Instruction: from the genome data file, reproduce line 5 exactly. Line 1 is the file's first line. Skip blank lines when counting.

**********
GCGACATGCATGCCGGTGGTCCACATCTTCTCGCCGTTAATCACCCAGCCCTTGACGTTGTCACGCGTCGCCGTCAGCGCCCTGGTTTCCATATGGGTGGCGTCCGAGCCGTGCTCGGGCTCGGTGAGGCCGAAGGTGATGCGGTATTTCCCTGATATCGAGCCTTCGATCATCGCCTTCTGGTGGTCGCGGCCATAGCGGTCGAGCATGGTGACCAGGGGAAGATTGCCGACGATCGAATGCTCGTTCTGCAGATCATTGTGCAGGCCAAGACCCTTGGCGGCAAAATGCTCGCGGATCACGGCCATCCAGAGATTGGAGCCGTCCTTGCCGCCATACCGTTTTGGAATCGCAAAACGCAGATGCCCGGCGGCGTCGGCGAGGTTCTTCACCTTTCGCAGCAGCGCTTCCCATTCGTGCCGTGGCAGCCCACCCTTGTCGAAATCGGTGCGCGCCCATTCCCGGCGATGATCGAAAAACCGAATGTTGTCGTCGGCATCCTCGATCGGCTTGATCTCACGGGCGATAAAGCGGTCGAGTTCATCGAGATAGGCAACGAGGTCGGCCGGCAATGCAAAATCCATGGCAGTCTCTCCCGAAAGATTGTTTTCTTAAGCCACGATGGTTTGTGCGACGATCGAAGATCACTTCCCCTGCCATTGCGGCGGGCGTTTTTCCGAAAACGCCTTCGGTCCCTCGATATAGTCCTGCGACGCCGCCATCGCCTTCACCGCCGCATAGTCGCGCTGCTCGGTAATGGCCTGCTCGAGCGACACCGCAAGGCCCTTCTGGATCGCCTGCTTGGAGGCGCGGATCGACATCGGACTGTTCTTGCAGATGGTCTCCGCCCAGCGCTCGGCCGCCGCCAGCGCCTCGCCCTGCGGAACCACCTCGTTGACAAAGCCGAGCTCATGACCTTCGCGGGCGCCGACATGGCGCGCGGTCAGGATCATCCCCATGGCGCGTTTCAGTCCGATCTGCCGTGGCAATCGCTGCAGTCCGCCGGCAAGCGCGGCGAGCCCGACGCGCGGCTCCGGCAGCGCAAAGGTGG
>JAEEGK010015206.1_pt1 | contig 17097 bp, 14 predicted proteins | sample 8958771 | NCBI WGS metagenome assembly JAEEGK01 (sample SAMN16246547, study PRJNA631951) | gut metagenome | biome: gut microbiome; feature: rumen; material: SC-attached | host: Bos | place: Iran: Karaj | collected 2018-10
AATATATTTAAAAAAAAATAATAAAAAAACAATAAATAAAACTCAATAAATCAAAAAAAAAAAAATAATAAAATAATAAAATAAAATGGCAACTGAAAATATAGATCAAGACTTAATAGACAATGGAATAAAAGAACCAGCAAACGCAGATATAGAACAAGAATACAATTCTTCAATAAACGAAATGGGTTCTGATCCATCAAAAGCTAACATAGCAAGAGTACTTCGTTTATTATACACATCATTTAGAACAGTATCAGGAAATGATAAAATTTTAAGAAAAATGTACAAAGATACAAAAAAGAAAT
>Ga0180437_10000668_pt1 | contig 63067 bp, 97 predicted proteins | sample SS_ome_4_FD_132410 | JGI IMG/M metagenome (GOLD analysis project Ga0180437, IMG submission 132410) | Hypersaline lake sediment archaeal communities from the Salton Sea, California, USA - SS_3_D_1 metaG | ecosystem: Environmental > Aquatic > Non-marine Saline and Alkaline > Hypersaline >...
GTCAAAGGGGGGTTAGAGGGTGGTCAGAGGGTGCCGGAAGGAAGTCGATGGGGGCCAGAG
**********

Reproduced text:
GTCAAAGGGGGGTTAGAGGGTGGTCAGAGGGTGCCGGAAGGAAGTCGATGGGGGCCAGAG